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Loud parties, TV, music and musical instruments

Noise from loud parties, musical instruments and loud music and television from a residential property

Loud parties

From time to time, residents may desire to have a one-off party to celebrate a special occasion such as a milestone birthday. Even one-off parties have the capability to cause a nuisance.

If the party is a one-off and the first occurrence, we would not normally attend before 11pm unless we have received complaints from a number of residents.

We seek to adopt an informal approach first.

Report a noise problem

Report a noise problem online  (this form will take 10 minutes to complete)
 

During normal office hours

Telephone 020 8359 7995

Outside of normal office hours

After hours, please call 0208 359 2000 option 2 or 07958 513 459 at the following times:

  • Wednesday 8pm to Thursday 1am
  • Friday 8pm to Saturday 4am
  • Saturday 12pm to Sunday 4am
  • Sunday 10am to Monday 3am

Please do not contact the mobile number via text message as we are unable to respond.

If the noise is happening at the time of your call an officer will aim to visit you or at least respond to your call within one hour.

 
 

Tips to reduce party noise and avoid a complaint

  • Tell your neighbours in advance, including those who back onto your property and those over the road.
  • Let your neighbours know what time you'll finish so they can anticipate an end time.
  • Go outside from time to time to check the noise level and if it’s too loud then turn the volume down.
  • Position speakers away from the wall between you and your neighbour, and avoid standing them on the floor if people are living below you.
  • Keep windows and doors closed whenever possible.
  • Don't let your party flow into the balcony, communal areas or onto the street.
  • Request your guests leave quietly, and don’t put the music on in their car too loud and slam their car doors loudly.

Musical instruments

People need to practice in order to maintain and improve their musical abilities.

However, persistent playing of a musical instrument can be a statutory nuisance depending on the volume and frequency. Up to an hours practice a day is likely to be reasonable and not a nuisance. However after this, it would be individually assessed and may be a nuisance.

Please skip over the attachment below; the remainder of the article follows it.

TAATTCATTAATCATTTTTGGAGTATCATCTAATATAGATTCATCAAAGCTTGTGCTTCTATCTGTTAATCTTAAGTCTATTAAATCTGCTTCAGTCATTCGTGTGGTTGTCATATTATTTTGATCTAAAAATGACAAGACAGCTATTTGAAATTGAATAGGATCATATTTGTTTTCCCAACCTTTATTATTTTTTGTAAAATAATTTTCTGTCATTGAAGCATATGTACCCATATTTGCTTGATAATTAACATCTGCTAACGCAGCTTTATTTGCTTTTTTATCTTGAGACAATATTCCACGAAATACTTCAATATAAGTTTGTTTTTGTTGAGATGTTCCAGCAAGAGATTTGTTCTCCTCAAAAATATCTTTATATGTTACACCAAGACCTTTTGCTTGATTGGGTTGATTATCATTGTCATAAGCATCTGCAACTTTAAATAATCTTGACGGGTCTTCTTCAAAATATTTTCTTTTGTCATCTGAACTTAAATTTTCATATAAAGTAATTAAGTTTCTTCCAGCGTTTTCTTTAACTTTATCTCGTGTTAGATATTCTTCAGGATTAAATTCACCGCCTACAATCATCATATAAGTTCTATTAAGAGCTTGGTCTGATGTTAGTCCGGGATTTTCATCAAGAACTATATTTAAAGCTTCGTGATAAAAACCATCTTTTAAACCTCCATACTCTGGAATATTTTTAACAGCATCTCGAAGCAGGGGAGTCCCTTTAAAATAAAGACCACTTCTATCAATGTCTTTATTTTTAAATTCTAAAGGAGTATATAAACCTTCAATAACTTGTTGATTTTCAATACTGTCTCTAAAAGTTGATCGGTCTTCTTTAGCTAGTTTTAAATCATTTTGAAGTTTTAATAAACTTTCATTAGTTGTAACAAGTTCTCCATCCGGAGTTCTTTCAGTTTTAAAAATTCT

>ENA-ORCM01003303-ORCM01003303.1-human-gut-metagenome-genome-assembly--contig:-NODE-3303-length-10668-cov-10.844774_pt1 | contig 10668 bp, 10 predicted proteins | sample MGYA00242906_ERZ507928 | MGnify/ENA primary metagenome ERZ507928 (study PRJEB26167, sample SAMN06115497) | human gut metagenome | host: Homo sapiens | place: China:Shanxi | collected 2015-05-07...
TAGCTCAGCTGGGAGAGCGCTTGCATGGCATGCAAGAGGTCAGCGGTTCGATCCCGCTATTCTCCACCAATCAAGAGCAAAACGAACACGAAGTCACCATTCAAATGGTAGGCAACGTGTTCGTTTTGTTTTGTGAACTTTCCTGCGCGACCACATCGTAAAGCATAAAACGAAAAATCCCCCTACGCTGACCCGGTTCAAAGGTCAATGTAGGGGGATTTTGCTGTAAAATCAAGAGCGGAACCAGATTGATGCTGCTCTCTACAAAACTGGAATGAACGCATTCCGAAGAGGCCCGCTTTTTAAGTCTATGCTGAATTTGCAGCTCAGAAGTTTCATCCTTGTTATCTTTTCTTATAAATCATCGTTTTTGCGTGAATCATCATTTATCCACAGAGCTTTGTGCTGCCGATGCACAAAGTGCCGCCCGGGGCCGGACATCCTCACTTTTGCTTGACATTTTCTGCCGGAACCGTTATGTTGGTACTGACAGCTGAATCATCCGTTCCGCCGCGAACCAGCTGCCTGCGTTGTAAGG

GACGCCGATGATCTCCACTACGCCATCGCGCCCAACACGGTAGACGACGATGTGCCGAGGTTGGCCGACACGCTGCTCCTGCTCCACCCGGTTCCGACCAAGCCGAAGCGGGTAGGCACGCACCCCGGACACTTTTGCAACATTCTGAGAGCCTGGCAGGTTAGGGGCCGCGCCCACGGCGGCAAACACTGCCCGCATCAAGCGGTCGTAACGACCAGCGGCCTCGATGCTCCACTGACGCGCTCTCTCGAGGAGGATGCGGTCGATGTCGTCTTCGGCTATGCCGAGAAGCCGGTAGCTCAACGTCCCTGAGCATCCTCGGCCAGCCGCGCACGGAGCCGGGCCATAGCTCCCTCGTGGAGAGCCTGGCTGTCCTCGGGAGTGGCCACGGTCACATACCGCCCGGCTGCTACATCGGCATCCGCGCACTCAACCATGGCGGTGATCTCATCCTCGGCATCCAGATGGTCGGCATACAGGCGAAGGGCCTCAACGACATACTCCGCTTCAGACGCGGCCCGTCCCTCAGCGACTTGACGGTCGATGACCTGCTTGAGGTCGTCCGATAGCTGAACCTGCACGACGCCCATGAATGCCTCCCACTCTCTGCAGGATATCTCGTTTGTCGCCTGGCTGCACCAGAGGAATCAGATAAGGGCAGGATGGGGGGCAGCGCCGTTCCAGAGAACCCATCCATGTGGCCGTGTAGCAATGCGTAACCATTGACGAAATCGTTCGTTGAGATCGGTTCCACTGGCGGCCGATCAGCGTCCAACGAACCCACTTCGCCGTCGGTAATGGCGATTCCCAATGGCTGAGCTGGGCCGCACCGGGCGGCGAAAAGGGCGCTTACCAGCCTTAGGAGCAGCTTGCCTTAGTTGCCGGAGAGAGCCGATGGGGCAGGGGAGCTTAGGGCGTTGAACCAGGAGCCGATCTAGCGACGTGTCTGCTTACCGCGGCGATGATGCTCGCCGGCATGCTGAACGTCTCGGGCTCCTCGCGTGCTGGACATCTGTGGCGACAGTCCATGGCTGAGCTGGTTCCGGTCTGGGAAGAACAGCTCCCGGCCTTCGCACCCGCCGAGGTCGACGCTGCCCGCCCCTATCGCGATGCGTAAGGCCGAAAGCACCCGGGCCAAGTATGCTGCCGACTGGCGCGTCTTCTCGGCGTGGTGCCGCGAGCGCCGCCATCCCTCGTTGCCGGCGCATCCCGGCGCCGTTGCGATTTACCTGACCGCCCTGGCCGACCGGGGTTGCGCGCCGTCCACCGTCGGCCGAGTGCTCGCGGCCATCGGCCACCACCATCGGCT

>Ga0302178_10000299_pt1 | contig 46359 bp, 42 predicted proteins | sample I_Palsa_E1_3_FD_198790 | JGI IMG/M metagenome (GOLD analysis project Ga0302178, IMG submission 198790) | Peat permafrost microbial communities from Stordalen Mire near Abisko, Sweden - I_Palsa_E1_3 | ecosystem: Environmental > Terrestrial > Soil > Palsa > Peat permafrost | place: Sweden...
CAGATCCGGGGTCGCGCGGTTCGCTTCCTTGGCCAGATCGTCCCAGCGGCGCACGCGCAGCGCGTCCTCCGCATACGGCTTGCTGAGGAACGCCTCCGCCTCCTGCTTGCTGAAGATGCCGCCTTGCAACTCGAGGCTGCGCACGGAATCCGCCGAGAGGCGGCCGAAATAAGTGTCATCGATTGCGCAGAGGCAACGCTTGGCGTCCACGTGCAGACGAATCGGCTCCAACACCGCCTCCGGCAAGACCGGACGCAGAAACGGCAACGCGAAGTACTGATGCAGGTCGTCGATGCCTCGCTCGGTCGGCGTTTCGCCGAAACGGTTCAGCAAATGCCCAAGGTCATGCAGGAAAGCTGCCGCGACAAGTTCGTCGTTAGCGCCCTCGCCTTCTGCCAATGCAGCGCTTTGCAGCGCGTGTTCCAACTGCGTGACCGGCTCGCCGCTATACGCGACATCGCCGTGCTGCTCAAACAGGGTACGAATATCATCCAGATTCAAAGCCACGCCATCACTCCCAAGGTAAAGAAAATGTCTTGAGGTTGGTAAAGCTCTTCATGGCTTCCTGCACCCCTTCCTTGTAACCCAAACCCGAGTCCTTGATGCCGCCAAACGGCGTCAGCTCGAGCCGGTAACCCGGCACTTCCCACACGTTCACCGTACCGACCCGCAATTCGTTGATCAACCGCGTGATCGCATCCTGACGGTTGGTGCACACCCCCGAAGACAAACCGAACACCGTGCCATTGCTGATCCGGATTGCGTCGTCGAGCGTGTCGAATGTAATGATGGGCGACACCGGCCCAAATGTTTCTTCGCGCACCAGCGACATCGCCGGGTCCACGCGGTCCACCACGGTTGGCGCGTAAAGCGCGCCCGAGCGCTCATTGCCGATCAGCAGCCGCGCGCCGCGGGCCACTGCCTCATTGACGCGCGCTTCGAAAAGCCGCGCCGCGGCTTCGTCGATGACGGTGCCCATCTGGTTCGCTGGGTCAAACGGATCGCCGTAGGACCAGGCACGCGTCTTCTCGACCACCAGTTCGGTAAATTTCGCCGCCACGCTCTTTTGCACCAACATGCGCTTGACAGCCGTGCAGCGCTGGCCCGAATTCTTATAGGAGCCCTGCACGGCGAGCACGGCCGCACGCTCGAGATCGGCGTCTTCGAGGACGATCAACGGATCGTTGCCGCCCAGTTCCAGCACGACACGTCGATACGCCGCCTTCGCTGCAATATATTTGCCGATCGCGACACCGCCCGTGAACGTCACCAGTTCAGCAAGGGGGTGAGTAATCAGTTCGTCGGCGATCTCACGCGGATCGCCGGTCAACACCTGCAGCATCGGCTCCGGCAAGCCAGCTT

We seek to adopt an informal approach to resolve the issues.

Report a noise problem online  (this form will take 10 minutes to complete)

 

Loud music and TV

Noise from television and radio can be very intrusive, but can be avoided.

Steps to reduce problem noise from music and television: 

  • Keep the volume low and as the day progresses turn the volume down more as music will appear louder in the evening and throughout the night as other background noises have stopped.  
  • Ensure speakers are not fixed to or placed close to walls and floor that adjoin you and your neighbours.
  • Isolate the speakers from the floor or the wall between you and your neighbours as this will reduce the noise and vibration reaching next door. Putting a rubber mat under them as this will absorb some of the sound.
  • Use the bass controls on the system and do not have too much bass.
  • Although there are no set hours in which you can/can’t play music, during unsociable hours you should be especially considerate about the volume.
  • If you want to listen to music on a regular basis it may be appropriate to use earphones (or an earpiece) be careful not to have the volume up too loud, or you could cause long-term damage to your hearing.
  • Be extra cautious if you have your windows/doors open or if you are playing music outside as this will allow the noise to travel music further and will be louder to those around you.

Report a noise problem online  (this form will take 10 minutes to complete)

 

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